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Last updateTue, 18 Sep 2018 1pm

I love signature events, and they don’t get any more “signature” in the Coachella Valley than Modernism Week. It has become the defining celebration of the things this city stands for—iconic architecture, glamour, sophistication, occasional hedonism and complete freedom.

What is modernism? Wikipedia says this: “Modernism is a philosophical movement that, along with cultural trends and changes, arose from wide-scale and far-reaching transformations in Western society during the late 19th and early 20th centuries. It was the touchstone of the movement’s approach towards what it saw as the now obsolete culture of the past.” Modernism transformed every aspect of society and the arts—and it still permeates our thinking and world view.

Volumes have been written, discussed and debated about the movement. Modernism Week focuses on the architecture that arose after World War II but does not limit itself to that. With more than 350 tours, lectures, screenings and parties taking place from Thursday, Feb. 14, through Sunday, Feb. 24, Modernism Week is simply far too large to cover in a single article … or even a single issue of a newspaper.

After hours of reviewing press releases and schedules regarding Modernism Week, I was left with a question and a thought. The question: How did a dusty, remote village in the Mojave Desert become a world-class destination symbolizing modern style and misbehavior? The thought: The appeal of Modernism Week goes far deeper than just an appreciation of architecture and interior design.

Many people credit the Hollywood studio system with the invention of Palm Springs. Starting in the silent-film era, movie stars were elevated to the status of royalty, instantly recognizable around the globe. However, a series of scandals involving sex, drugs and suicides threatened the very existence of Hollywood, and major studios began writing ethics clauses into their contracts—and any infringement of the strict moral codes would end careers immediately. Studio spies and gossip columnists were watching every movement and action of these new kings and queens.

The studios also required that its stars could not travel farther than two hours from the studio without permission, just in case reshooting was required. However, the exuberance and freedom from the status quo of the Roaring ’20s was far too great to be contained by a mere contract, and the opening of a tennis club in a desert crossroads exactly two hours from Hollywood provided a perfect escape from the watchful eyes of studio bosses.

Spanish colonial retreats surrounded by high walls and privacy hedges soon sprang up, creating the neighborhoods of Las Palmas and the Movie Colony. A town grew to service the needs of the Hollywood elite who congregated here. Word leaked out to the public about the luxury, the parties, the affairs and the licentiousness in this desert oasis. The legend of Palm Springs took root, and people flocked here to catch a glimpse of it.

After World War II, a new generation of stars, still under contract, sought to re-create Palm Springs in a new and modern way. The war had created new technologies, and a group of young architects were eager to employ these innovations. Large sheets of glass and steel girders provided these architects with a new palette, and they invented a completely revolutionary style of building for the desert environment.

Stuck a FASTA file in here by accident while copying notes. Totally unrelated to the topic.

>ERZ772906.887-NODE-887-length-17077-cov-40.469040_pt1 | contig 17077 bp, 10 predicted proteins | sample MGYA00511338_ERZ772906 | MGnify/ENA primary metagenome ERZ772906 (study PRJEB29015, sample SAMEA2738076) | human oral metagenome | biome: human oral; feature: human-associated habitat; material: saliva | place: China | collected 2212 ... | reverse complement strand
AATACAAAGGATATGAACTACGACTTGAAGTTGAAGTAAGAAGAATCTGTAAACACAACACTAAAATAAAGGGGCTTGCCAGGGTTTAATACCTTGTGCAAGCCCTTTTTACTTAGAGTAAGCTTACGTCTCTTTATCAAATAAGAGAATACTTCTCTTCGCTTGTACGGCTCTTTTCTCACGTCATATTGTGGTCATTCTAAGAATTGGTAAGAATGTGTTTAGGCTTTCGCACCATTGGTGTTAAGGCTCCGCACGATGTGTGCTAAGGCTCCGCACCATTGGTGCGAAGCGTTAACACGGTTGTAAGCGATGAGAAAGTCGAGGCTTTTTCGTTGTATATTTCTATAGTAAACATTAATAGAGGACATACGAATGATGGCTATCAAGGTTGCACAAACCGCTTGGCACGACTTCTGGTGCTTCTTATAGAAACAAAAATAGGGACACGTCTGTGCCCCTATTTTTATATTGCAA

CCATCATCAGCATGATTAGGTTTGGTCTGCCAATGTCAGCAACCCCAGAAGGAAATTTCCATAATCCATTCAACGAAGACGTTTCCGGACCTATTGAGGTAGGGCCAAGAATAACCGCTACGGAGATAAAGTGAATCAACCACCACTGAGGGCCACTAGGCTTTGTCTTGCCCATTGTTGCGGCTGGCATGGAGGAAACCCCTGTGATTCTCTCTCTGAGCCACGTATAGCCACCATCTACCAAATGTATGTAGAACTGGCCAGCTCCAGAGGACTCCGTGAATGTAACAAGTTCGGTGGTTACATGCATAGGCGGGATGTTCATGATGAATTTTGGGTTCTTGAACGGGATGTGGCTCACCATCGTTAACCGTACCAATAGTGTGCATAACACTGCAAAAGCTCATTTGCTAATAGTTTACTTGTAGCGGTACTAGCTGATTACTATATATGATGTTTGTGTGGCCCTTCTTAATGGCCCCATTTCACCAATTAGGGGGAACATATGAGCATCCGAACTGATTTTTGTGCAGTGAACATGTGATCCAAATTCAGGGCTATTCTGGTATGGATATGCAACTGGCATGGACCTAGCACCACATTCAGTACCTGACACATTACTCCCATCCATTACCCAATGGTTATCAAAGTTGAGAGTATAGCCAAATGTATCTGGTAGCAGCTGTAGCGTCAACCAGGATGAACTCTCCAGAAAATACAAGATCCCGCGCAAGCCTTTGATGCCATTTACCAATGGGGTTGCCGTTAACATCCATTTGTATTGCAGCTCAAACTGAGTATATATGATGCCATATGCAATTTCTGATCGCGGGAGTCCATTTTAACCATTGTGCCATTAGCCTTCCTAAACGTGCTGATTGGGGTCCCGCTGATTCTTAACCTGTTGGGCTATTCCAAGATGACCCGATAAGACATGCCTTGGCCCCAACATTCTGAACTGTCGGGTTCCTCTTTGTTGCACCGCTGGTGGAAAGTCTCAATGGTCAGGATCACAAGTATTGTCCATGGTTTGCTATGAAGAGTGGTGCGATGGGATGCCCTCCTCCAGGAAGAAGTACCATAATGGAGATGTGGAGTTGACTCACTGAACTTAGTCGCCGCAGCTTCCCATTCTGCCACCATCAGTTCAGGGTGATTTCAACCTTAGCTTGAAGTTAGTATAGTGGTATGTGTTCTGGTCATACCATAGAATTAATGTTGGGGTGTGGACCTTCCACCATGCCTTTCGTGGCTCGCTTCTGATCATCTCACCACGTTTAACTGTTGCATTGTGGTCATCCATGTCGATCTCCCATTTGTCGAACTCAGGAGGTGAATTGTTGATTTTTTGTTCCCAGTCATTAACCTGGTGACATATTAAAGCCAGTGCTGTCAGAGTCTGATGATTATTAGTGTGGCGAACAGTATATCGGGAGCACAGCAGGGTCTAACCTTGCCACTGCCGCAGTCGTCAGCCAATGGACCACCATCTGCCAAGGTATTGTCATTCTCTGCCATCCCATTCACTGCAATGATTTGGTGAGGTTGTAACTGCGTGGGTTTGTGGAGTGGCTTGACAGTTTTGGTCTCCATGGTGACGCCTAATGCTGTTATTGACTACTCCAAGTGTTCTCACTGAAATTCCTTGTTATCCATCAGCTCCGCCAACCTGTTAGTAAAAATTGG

With the demise of the studio system in Hollywood in the late 1960s, Palm Springs experienced a decline. Several decades later, a new demographic discovered its charms: Gay men of a certain age began arriving. They were drawn here by the mystic history and the inexpensive housing. They began to lovingly restore the Modernist neighborhoods.

Palm Springs experienced a rebirth.

Today, Modernism Week draws fans from all over the world. While the amazing postwar architecture is the centerpiece, the art, culture and lifestyle are also celebrated. There’s something for everyone, from serious architectural buffs to simply the curious,

Page after page of events are scheduled over the 11-day run. As I reviewed them, I was impressed by the breadth of topics and experiences. Then it struck me: Almost everything that mentioned Hollywood, movie stars, the Rat Pack, Las Palmas and Movie Colony were already sold out … and this was more than a month before opening day. There was something going on here.

It’s well-documented that, as a society, we are beginning to value experiences over possessions. I would contend that a nostalgia for the glamour, luxury, risqué behavior and lifestyle of cocktails by the pool that created and sustained Palm Springs throughout its history still runs very deep. People want to experience what went on behind those high walls and privacy hedges themselves. Who can blame them? What better way to appreciate these innovative structures and the modern living style than an icing of excess?

So, take a walking tour. Attend a lecture, Watch a film. Learn about shade block. Have a cocktail at Frank’s house. Maybe indulge in some bad behavior. (Just make sure it’s not too bad.) Immerse yourself in the mid-century.

This is our heritage. These are our traditions. It is our gift to the world. I, for one, couldn’t possibly be prouder to be a part of it.

Modernism Week takes place from Thursday, Feb. 14, through Sunday, Feb. 24, at locations valley-wide. For more information, including a complete schedule and ticket information, visit www.modernismweek.com.

Published in Visual Arts